A college degree is a consumer product like any other, yet we don't worry about whether women or men are buying more trucks.

We can argue that college is different because it opens up career opportunities later, but most studies between those with/without college degrees don't control for the difference between people who couldn't qualify and those that did but chose not to.

If I remember correctly, something like 7 out of 10 college graduates don't work in their major fields. This means that for most people, most of the knowledge imparted is wasted. What's useful is what might be able to be abstracted, and that the students can show up on time, do what they are told, and complete assignments in a timely manner.

It's an indictment of our primary educational system that a college degree is necessary to demonstrate the latter.

Posted by: Yu-Ain Gonnano at March 13, 2013 11:42 AM

A college degree is a consumer product like any other, yet we don't worry about whether women or men are buying more trucks.

Yu-Ain:

You really, really need to get in touch with your Inner Occupier :D

/running away

Posted by: Cass at March 13, 2013 11:43 AM

Well, given that the typical Inner Occupier is 5 years old, touching *will not* be on the agenda. That's just creepy.

Posted by: Yu-Ain Gonnano at March 13, 2013 11:51 AM

...given that the typical Inner Occupier is 5 years old, touching *will not* be on the agenda. That's just creepy.

I love you guys :)

Posted by: Cassandra at March 13, 2013 11:58 AM

Another factor that I have noticed is that there are more male geeks than female. Geeks can get pretty decent paying IT related jobs with no education at all, as long as they are competent in their field. Many male geeks choose to do just this.

Posted by: CAPT Mongo at March 13, 2013 12:18 PM

there are more male geeks than female. Geeks can get pretty decent paying IT related jobs with no education at all, as long as they are competent in their field. Many male geeks choose to do just this.

As long as they can stay employed and afloat, I'm fine with this, Capt. Mongo. I wouldn't want my sons to do that because I don't think it's a wise long-term strategy.

I'm in IT and I can tell you that not only do most employers want a college degree, they are selective about *which* school you attended. So if you choose not to get a degree, you're greatly narrowing the number of jobs you'll "qualify" for, rightly or not.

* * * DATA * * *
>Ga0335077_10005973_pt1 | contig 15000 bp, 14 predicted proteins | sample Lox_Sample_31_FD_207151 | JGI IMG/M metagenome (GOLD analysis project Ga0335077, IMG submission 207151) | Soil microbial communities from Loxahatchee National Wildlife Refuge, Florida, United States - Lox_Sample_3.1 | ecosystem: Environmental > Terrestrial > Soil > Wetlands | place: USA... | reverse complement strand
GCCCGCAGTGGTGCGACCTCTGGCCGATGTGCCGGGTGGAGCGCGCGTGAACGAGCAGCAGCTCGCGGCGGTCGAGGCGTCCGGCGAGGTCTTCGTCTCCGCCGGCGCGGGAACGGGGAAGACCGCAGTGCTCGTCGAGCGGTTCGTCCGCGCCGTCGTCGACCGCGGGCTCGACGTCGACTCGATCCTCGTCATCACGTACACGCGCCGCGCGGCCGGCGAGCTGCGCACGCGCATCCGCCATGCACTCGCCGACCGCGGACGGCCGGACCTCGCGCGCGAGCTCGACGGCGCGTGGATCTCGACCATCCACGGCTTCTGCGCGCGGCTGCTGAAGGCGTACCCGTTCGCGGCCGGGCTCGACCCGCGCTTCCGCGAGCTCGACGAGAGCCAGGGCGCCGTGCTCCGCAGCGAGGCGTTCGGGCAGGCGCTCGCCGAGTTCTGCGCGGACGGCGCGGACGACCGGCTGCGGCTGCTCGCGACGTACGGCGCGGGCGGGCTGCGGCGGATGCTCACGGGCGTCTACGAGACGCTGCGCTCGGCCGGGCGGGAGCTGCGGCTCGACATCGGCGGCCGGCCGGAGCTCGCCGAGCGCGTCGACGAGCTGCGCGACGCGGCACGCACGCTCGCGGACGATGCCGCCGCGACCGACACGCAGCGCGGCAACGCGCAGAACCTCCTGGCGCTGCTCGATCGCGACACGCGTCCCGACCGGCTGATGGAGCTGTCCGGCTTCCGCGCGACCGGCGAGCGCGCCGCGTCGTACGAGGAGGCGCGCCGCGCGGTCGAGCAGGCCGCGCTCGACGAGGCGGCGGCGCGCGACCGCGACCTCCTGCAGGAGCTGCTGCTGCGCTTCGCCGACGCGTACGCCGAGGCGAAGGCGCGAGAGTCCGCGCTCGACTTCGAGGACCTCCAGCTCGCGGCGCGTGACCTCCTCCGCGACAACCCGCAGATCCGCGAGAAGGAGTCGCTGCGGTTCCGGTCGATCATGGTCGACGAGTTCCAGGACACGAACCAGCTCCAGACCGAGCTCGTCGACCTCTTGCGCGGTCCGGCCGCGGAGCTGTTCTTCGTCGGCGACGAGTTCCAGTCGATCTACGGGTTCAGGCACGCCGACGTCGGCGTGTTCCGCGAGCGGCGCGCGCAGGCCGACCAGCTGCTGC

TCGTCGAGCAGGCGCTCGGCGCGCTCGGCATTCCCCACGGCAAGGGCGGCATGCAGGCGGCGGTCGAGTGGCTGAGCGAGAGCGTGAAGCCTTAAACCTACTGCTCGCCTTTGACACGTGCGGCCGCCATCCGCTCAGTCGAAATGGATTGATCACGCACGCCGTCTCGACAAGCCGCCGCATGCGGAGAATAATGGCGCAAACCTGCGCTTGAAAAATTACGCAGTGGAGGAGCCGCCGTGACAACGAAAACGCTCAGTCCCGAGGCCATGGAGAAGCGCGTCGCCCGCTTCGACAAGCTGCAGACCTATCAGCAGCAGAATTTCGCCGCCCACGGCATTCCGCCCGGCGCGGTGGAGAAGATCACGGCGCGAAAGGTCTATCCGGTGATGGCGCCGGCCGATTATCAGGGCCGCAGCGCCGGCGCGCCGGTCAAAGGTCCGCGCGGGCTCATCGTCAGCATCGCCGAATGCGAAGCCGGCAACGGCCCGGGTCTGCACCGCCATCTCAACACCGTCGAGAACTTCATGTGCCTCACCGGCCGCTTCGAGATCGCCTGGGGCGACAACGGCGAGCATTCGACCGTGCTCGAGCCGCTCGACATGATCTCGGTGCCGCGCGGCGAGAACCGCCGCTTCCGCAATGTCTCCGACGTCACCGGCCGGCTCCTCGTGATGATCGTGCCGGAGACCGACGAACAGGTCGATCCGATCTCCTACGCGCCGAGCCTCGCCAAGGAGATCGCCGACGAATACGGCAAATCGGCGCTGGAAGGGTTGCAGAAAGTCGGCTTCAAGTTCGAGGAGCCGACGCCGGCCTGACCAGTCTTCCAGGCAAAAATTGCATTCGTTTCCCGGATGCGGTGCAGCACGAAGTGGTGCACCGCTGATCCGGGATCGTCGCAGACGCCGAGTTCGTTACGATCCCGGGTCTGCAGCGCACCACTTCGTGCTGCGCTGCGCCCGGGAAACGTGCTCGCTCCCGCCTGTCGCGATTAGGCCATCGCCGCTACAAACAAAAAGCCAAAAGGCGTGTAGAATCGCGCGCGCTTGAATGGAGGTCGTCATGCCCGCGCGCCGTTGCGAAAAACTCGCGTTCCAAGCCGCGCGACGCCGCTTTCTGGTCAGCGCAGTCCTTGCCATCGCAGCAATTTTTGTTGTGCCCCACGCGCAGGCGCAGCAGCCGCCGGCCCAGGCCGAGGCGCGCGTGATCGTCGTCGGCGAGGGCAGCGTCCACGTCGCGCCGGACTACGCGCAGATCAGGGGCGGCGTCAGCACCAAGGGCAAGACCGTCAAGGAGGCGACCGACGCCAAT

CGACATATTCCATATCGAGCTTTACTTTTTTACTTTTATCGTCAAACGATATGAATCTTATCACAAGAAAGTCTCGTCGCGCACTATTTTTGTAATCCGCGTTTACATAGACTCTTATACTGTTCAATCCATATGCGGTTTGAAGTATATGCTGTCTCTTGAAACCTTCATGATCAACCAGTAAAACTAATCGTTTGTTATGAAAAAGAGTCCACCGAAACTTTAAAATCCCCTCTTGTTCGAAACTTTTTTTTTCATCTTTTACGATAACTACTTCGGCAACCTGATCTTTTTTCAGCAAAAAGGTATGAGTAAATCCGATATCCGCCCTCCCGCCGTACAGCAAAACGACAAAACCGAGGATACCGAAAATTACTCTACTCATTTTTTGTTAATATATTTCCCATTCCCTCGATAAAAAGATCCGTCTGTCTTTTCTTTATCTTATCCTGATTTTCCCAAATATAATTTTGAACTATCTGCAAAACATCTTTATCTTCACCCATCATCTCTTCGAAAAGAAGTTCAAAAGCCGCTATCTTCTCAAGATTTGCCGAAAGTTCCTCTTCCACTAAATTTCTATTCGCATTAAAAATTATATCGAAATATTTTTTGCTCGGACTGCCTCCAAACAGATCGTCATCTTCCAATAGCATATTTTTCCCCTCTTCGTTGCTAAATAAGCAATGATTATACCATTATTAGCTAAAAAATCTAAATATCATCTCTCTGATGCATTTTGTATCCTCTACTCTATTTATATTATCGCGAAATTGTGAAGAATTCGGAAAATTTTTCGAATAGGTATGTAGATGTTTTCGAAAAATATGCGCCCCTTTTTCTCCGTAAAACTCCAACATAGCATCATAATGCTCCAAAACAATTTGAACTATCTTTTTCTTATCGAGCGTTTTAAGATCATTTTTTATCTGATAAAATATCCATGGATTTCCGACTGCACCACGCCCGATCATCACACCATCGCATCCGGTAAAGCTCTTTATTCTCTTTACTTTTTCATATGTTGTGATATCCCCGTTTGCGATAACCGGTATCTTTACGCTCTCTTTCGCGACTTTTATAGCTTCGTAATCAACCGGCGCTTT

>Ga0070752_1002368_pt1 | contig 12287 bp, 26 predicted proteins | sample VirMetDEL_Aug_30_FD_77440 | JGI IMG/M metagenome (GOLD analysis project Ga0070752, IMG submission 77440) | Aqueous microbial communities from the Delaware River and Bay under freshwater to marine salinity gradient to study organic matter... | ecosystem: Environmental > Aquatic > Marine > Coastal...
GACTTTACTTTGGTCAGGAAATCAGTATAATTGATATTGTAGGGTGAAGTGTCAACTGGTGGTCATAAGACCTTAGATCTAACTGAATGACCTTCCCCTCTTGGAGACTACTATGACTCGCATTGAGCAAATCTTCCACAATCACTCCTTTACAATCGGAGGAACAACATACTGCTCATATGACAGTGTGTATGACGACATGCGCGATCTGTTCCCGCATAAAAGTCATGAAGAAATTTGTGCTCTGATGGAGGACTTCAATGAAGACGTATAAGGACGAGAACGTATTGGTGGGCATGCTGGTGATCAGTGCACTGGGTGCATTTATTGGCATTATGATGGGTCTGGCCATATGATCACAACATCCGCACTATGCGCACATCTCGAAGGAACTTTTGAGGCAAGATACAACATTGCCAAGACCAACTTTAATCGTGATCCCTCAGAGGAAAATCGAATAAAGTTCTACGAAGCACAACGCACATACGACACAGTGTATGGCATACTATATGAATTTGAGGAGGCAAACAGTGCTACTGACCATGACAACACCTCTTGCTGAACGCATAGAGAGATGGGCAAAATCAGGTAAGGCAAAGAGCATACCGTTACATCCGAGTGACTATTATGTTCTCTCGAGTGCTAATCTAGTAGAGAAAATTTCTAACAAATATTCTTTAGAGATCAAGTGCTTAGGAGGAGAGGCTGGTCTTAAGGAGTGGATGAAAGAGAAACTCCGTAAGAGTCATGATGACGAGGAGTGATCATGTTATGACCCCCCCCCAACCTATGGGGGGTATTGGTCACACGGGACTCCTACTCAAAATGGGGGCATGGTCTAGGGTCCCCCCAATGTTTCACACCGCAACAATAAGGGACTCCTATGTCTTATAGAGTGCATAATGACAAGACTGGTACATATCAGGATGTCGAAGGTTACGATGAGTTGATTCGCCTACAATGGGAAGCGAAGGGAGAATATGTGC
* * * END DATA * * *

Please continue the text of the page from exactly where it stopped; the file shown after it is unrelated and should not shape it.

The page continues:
Unfortunately, the employer calls the tune on this one.

But I agree with you that it's quite possible to do well without a degree. In the aggregate, though, such a strategy is less likely to succeed.

Posted by: Cassandra at March 13, 2013 01:03 PM

So if you choose not to get a degree, you're greatly narrowing the number of jobs you'll "qualify" for, rightly or not.

The gambit also depends on what you are willing to accept as "entry level". An entry level analyst will require more than an entry level loan processor.

The question is whether you think you can earn that "entry level" analyst position within 4 years of taking that entry level loan processor job.

Maybe you can, maybe you can't. But that's the decision point

Posted by: Yu-Ain Gonnano at March 13, 2013 01:52 PM

Agreed that deciding not to get a degree can limit one's upward mobility. My experience suggests that upward (positional) mobility is not necessarily directly related to (1) Job satisfaction and/or (2) Take home pay. Plumbers, electricians and IT Techs are routinely paid better than some "managers".

Posted by: CAPT Mongo at March 13, 2013 07:01 PM

Thanks for sharing this. Education is very important. That is why, every individual should realize that having a good educational attainment is for them to have a better future.

Posted by: Erma Butts at March 18, 2013 10:24 PM

Women once earned same amount of degrees as men, google Homecoming of American College Women. However far fewer men and women went to college back then, something like 6 times more do so now. It's natural

"Men once earned the vast majority of college degrees. This unnatural imbalance was a reflection of differences in opportunity, not ability. "

Considering the fact that barring few maths and science courses, getting good grades is not dependent on your aptitude, college degrees aren't exactly reflective of ability, rather intelligence, but diligence.
The imbalance in sexes was more a reflection of ability if you take intelligence as the criteria. Opportunity if you consider the grade inflation and the worthless majors that most women go into.

Posted by: namae nanka at March 24, 2013 06:45 AM